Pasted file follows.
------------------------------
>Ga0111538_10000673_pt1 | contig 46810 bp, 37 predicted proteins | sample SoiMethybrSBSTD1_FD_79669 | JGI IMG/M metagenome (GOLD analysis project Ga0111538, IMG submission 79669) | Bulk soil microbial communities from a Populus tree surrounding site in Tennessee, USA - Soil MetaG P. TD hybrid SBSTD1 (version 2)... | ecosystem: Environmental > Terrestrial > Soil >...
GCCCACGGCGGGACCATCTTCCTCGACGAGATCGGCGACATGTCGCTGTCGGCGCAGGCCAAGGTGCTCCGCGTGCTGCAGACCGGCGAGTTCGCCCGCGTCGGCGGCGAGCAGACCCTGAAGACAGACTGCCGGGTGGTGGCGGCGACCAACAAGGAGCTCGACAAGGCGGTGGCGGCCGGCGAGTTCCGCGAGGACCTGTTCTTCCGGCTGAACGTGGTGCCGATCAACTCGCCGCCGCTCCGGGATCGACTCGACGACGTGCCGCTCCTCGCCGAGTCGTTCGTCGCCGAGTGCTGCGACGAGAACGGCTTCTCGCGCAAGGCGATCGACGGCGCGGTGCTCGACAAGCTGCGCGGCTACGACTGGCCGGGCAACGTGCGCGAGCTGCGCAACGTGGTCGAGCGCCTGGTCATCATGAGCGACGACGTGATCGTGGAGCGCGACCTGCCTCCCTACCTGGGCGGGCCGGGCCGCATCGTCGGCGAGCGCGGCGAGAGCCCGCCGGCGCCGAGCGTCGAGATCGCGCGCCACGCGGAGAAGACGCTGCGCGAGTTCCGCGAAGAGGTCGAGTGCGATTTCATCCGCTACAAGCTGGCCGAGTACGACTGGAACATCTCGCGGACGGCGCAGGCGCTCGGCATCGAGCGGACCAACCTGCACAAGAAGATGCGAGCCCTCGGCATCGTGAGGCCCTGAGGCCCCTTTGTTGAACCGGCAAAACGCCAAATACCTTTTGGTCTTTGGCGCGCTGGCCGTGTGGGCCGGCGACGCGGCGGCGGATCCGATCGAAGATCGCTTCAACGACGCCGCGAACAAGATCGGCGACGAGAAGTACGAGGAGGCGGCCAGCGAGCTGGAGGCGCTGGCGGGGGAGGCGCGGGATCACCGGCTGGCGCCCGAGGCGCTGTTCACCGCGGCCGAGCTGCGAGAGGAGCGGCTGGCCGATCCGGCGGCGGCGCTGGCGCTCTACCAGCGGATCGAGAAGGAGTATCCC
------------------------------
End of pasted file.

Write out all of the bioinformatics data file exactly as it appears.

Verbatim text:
>Ga0111538_10000673_pt1 | contig 46810 bp, 37 predicted proteins | sample SoiMethybrSBSTD1_FD_79669 | JGI IMG/M metagenome (GOLD analysis project Ga0111538, IMG submission 79669) | Bulk soil microbial communities from a Populus tree surrounding site in Tennessee, USA - Soil MetaG P. TD hybrid SBSTD1 (version 2)... | ecosystem: Environmental > Terrestrial > Soil >...
GCCCACGGCGGGACCATCTTCCTCGACGAGATCGGCGACATGTCGCTGTCGGCGCAGGCCAAGGTGCTCCGCGTGCTGCAGACCGGCGAGTTCGCCCGCGTCGGCGGCGAGCAGACCCTGAAGACAGACTGCCGGGTGGTGGCGGCGACCAACAAGGAGCTCGACAAGGCGGTGGCGGCCGGCGAGTTCCGCGAGGACCTGTTCTTCCGGCTGAACGTGGTGCCGATCAACTCGCCGCCGCTCCGGGATCGACTCGACGACGTGCCGCTCCTCGCCGAGTCGTTCGTCGCCGAGTGCTGCGACGAGAACGGCTTCTCGCGCAAGGCGATCGACGGCGCGGTGCTCGACAAGCTGCGCGGCTACGACTGGCCGGGCAACGTGCGCGAGCTGCGCAACGTGGTCGAGCGCCTGGTCATCATGAGCGACGACGTGATCGTGGAGCGCGACCTGCCTCCCTACCTGGGCGGGCCGGGCCGCATCGTCGGCGAGCGCGGCGAGAGCCCGCCGGCGCCGAGCGTCGAGATCGCGCGCCACGCGGAGAAGACGCTGCGCGAGTTCCGCGAAGAGGTCGAGTGCGATTTCATCCGCTACAAGCTGGCCGAGTACGACTGGAACATCTCGCGGACGGCGCAGGCGCTCGGCATCGAGCGGACCAACCTGCACAAGAAGATGCGAGCCCTCGGCATCGTGAGGCCCTGAGGCCCCTTTGTTGAACCGGCAAAACGCCAAATACCTTTTGGTCTTTGGCGCGCTGGCCGTGTGGGCCGGCGACGCGGCGGCGGATCCGATCGAAGATCGCTTCAACGACGCCGCGAACAAGATCGGCGACGAGAAGTACGAGGAGGCGGCCAGCGAGCTGGAGGCGCTGGCGGGGGAGGCGCGGGATCACCGGCTGGCGCCCGAGGCGCTGTTCACCGCGGCCGAGCTGCGAGAGGAGCGGCTGGCCGATCCGGCGGCGGCGCTGGCGCTCTACCAGCGGATCGAGAAGGAGTATCCC